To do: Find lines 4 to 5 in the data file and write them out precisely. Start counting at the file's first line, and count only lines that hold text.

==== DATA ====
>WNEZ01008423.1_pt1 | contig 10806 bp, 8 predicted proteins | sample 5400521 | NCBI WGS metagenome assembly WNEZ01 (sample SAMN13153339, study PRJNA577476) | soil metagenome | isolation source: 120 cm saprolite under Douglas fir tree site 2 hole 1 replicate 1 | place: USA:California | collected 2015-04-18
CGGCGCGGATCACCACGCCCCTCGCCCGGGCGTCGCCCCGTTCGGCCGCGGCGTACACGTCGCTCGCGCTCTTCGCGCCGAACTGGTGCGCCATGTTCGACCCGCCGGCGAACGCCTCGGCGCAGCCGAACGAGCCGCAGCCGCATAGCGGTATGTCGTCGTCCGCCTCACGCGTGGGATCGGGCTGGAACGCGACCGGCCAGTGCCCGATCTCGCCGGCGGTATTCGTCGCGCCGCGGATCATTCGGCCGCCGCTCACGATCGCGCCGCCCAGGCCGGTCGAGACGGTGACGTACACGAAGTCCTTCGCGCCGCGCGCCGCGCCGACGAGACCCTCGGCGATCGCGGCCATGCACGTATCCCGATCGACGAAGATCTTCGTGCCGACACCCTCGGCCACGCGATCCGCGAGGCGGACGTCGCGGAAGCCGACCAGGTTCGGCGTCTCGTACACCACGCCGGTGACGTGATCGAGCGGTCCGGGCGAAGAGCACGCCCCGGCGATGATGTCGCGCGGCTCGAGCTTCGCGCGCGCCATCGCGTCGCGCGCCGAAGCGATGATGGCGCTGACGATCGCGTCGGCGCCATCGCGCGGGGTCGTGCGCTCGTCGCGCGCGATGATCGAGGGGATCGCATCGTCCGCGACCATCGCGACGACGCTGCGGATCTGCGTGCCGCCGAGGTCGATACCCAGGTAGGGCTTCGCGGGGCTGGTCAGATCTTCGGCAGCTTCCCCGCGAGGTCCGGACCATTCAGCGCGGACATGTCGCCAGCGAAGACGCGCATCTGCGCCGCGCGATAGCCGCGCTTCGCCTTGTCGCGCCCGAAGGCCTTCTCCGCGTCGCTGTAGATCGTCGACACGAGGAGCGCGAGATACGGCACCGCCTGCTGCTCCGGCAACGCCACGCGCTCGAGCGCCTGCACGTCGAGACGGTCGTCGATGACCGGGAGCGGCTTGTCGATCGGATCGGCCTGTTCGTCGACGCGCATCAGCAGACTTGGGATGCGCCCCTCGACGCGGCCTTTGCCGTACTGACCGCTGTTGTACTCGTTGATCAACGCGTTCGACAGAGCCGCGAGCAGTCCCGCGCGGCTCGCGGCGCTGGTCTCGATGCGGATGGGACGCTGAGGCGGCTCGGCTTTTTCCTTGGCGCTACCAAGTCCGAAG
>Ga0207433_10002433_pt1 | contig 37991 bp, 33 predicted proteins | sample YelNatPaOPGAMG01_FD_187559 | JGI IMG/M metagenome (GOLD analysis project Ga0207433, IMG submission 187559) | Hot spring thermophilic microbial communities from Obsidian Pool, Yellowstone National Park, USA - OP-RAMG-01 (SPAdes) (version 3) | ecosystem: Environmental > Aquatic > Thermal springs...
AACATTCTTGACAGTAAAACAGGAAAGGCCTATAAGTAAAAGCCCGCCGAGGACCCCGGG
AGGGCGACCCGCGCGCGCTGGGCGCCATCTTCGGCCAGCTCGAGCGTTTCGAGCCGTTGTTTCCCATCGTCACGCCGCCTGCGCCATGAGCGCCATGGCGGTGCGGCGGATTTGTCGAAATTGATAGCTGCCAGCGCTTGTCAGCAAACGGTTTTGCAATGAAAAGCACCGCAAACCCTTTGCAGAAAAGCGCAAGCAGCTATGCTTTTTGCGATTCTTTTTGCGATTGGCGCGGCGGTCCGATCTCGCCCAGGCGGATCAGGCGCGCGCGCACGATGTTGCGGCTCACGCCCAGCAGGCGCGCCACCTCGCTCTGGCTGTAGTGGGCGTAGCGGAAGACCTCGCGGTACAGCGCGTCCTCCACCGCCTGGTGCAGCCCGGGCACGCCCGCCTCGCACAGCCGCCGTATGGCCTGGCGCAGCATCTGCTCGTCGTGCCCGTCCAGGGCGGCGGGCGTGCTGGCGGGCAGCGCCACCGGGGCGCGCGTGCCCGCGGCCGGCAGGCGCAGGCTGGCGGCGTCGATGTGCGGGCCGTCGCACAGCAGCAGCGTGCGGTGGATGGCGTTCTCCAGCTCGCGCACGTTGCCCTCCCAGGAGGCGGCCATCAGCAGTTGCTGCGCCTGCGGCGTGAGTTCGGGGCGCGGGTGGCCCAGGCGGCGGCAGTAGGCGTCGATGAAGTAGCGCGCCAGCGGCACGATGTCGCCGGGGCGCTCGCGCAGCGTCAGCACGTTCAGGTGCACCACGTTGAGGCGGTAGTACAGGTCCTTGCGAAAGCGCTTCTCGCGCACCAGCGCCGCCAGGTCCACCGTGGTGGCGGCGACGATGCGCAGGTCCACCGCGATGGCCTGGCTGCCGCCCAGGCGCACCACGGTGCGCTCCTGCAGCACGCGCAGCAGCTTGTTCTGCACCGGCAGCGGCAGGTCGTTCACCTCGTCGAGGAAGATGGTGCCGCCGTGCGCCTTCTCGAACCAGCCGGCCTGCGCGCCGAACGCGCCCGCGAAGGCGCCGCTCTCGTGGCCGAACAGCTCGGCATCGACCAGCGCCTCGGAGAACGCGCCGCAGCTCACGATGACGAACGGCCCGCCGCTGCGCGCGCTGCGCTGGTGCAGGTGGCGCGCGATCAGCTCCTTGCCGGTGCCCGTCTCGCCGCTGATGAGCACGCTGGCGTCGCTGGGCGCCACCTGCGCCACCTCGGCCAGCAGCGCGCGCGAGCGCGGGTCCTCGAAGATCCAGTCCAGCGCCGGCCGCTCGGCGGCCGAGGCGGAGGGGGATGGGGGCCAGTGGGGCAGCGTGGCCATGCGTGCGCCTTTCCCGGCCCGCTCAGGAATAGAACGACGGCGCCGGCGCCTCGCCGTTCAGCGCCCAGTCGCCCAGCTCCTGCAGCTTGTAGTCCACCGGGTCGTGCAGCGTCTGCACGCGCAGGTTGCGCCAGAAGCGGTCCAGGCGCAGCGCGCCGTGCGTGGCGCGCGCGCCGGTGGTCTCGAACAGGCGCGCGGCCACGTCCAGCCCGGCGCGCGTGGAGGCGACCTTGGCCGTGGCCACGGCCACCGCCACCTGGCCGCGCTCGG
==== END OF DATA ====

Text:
AACATTCTTGACAGTAAAACAGGAAAGGCCTATAAGTAAAAGCCCGCCGAGGACCCCGGG
AGGGCGACCCGCGCGCGCTGGGCGCCATCTTCGGCCAGCTCGAGCGTTTCGAGCCGTTGTTTCCCATCGTCACGCCGCCTGCGCCATGAGCGCCATGGCGGTGCGGCGGATTTGTCGAAATTGATAGCTGCCAGCGCTTGTCAGCAAACGGTTTTGCAATGAAAAGCACCGCAAACCCTTTGCAGAAAAGCGCAAGCAGCTATGCTTTTTGCGATTCTTTTTGCGATTGGCGCGGCGGTCCGATCTCGCCCAGGCGGATCAGGCGCGCGCGCACGATGTTGCGGCTCACGCCCAGCAGGCGCGCCACCTCGCTCTGGCTGTAGTGGGCGTAGCGGAAGACCTCGCGGTACAGCGCGTCCTCCACCGCCTGGTGCAGCCCGGGCACGCCCGCCTCGCACAGCCGCCGTATGGCCTGGCGCAGCATCTGCTCGTCGTGCCCGTCCAGGGCGGCGGGCGTGCTGGCGGGCAGCGCCACCGGGGCGCGCGTGCCCGCGGCCGGCAGGCGCAGGCTGGCGGCGTCGATGTGCGGGCCGTCGCACAGCAGCAGCGTGCGGTGGATGGCGTTCTCCAGCTCGCGCACGTTGCCCTCCCAGGAGGCGGCCATCAGCAGTTGCTGCGCCTGCGGCGTGAGTTCGGGGCGCGGGTGGCCCAGGCGGCGGCAGTAGGCGTCGATGAAGTAGCGCGCCAGCGGCACGATGTCGCCGGGGCGCTCGCGCAGCGTCAGCACGTTCAGGTGCACCACGTTGAGGCGGTAGTACAGGTCCTTGCGAAAGCGCTTCTCGCGCACCAGCGCCGCCAGGTCCACCGTGGTGGCGGCGACGATGCGCAGGTCCACCGCGATGGCCTGGCTGCCGCCCAGGCGCACCACGGTGCGCTCCTGCAGCACGCGCAGCAGCTTGTTCTGCACCGGCAGCGGCAGGTCGTTCACCTCGTCGAGGAAGATGGTGCCGCCGTGCGCCTTCTCGAACCAGCCGGCCTGCGCGCCGAACGCGCCCGCGAAGGCGCCGCTCTCGTGGCCGAACAGCTCGGCATCGACCAGCGCCTCGGAGAACGCGCCGCAGCTCACGATGACGAACGGCCCGCCGCTGCGCGCGCTGCGCTGGTGCAGGTGGCGCGCGATCAGCTCCTTGCCGGTGCCCGTCTCGCCGCTGATGAGCACGCTGGCGTCGCTGGGCGCCACCTGCGCCACCTCGGCCAGCAGCGCGCGCGAGCGCGGGTCCTCGAAGATCCAGTCCAGCGCCGGCCGCTCGGCGGCCGAGGCGGAGGGGGATGGGGGCCAGTGGGGCAGCGTGGCCATGCGTGCGCCTTTCCCGGCCCGCTCAGGAATAGAACGACGGCGCCGGCGCCTCGCCGTTCAGCGCCCAGTCGCCCAGCTCCTGCAGCTTGTAGTCCACCGGGTCGTGCAGCGTCTGCACGCGCAGGTTGCGCCAGAAGCGGTCCAGGCGCAGCGCGCCGTGCGTGGCGCGCGCGCCGGTGGTCTCGAACAGGCGCGCGGCCACGTCCAGCCCGGCGCGCGTGGAGGCGACCTTGGCCGTGGCCACGGCCACCGCCACCTGGCCGCGCTCGG